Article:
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Why are some fossils made of iron pyrite?


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Just recently I have been spending alot of my time collecting fossils and I've noticed that where fossil beds made up of organic material there is a lot of iron pyrite. Some of the fossils from these beds are pyrite as well but not all, why is this and why is there large deposits of iron in these beds?

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All fossils are actually made of rock or mineral which seeps in a replaces the actual animal. In pyrite fossils, it's the same process, just with iron pyrite. I even recall seeing an ammonite made of opal.

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  • 2 weeks later...

Maybe it is just the area that you are looking in.

 

Also iron pyrite does not erode that easily (i believe) so what you are looking at is harder minerals standing the test of time where softer ones erode away revealing the fossils you are finding.

 

Cay

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  • 4 months later...

Some of the best depositional environments - especially where shales are concerned - occur deep underwater where there can be increased concentrations of metals in the water column. Pyrite forms frequently in shales. Not sure what type of rock your formation is made up of, but that'd be my guess. Part of the reason behind the high concentration of metals is due to the presence of deep-sea vents - the metals seep into the water from vertical hydrothermal fluid movements.

 

On a related note, there are some fossils made out of pyrite that did not form from the process of fossilization. Some shelled creatures are chemotrophs that feed off of the same deep-sea vents, and in the process, they absorb a lot of the metals present in their food supply (on an unrelated note, as a palaeontologist I have at times used the metallic isotope 'fingerprint', if you will, to identify where an organism spent its life). In any case, certain bivalves, gastropods, and molluscs secrete their shells directly out of their skin using whatever extra components they pull out of the seawater, and this is usually calcium, but you can get some weird forms like pyritized shells too. They look really cool =)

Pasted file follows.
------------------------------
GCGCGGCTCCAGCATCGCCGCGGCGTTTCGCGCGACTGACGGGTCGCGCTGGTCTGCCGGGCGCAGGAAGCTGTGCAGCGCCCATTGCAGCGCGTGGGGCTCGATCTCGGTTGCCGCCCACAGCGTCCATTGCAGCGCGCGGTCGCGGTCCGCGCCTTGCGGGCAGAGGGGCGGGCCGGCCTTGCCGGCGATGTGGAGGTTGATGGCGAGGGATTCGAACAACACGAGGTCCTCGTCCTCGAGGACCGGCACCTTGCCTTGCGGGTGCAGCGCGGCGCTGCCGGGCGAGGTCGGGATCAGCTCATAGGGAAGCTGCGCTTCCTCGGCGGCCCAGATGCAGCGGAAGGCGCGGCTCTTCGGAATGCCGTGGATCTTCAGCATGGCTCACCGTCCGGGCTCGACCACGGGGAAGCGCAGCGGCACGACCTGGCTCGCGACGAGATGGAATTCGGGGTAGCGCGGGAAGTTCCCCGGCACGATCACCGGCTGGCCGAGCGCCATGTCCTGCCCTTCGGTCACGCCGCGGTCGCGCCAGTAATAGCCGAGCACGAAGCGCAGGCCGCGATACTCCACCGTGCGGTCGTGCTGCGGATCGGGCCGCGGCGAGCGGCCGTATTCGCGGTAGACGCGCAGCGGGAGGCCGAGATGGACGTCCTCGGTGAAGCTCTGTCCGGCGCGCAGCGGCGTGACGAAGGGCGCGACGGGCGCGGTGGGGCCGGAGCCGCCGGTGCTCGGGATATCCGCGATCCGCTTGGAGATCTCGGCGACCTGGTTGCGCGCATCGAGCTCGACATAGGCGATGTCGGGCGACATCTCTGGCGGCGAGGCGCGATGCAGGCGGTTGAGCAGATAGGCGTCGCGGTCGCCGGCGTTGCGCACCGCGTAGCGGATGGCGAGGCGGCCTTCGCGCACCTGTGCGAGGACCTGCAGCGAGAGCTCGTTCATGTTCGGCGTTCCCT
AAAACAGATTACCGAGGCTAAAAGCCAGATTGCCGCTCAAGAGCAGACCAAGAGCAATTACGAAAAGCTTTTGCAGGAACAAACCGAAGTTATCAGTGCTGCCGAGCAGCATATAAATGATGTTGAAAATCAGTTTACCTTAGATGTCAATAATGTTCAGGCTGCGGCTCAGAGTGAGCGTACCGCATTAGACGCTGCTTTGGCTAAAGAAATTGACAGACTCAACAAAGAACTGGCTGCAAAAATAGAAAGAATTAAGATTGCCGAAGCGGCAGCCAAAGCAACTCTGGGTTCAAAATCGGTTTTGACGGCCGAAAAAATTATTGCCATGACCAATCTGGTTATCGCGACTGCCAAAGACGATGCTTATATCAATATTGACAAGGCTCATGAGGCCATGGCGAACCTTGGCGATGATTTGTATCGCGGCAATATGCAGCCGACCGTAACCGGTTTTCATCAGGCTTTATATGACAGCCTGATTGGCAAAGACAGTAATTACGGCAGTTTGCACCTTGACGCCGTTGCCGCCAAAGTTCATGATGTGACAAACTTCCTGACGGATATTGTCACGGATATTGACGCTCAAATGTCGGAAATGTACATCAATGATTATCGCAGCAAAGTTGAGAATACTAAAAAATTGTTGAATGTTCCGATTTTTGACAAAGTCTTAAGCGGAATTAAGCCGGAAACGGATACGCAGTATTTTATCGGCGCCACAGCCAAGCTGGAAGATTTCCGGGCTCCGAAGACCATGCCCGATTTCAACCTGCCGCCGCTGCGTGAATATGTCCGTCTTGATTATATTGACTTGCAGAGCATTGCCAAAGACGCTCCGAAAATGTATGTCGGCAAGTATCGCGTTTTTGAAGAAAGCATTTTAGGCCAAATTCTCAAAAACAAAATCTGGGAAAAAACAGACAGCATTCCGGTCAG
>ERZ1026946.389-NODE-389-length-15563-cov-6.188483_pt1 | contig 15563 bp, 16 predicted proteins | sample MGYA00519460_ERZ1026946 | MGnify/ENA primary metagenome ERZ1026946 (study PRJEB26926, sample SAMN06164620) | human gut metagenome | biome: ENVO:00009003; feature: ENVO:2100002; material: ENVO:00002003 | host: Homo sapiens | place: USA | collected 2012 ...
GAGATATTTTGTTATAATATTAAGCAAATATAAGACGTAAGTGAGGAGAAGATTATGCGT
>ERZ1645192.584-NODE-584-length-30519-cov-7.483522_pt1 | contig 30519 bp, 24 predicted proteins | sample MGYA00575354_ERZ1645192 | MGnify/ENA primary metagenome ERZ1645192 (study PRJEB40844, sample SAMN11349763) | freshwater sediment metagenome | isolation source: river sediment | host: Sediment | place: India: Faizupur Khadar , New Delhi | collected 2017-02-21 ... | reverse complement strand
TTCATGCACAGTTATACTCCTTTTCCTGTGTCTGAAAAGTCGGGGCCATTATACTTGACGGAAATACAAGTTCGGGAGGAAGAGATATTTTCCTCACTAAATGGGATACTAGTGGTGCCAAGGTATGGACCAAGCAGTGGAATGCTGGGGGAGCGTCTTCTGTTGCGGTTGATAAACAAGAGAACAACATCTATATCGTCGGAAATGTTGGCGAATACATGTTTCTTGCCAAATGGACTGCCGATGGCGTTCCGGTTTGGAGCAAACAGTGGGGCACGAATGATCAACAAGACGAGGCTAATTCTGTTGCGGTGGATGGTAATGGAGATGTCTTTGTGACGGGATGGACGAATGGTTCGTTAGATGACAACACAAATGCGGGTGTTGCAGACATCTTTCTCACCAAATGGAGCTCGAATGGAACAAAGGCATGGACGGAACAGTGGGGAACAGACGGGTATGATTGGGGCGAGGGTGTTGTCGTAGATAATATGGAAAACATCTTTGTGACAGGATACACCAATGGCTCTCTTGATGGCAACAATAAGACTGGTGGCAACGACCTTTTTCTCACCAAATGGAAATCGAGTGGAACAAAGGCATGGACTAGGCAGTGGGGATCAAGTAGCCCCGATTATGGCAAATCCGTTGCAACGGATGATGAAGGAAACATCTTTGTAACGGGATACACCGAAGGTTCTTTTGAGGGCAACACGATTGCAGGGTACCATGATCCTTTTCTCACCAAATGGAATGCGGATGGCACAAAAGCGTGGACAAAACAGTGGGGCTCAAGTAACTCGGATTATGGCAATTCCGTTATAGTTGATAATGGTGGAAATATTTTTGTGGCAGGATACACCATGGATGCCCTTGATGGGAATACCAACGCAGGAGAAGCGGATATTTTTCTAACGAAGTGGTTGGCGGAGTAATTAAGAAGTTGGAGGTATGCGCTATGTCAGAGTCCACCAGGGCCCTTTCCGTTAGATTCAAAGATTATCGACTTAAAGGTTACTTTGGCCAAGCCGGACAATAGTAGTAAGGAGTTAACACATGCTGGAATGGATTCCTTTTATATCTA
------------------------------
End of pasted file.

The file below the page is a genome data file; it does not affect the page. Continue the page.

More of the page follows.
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In any case, certain bivalves, gastropods, and molluscs secrete their shells directly out of their skin using whatever extra components they pull out of the seawater, and this is usually calcium, but you can get some weird forms like pyritized shells too. They look really cool =)

 

Sweet I want one! I'm guessing they don't tend to show up on the seashore though...

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Sweet I want one! I'm guessing they don't tend to show up on the seashore though...

 

Not that I've seen - like I said, it's usually only in shale deposits, and those can be found all over the place... I have several in my possession I collected from a shale deposit on the side of a mountain at 10,000 feet. A lot of the time the fossils in shale ended up there after dying and settling all the way down to the ocean floor, but the ones that seem to secrete the pyrite actually lived on the ocean floor itself. Unfortunately I have them all in storage right now... 1,800 miles away... But when I have them back in my possession I'll take pictures and post them to this thread.

 

Have a good weekend!

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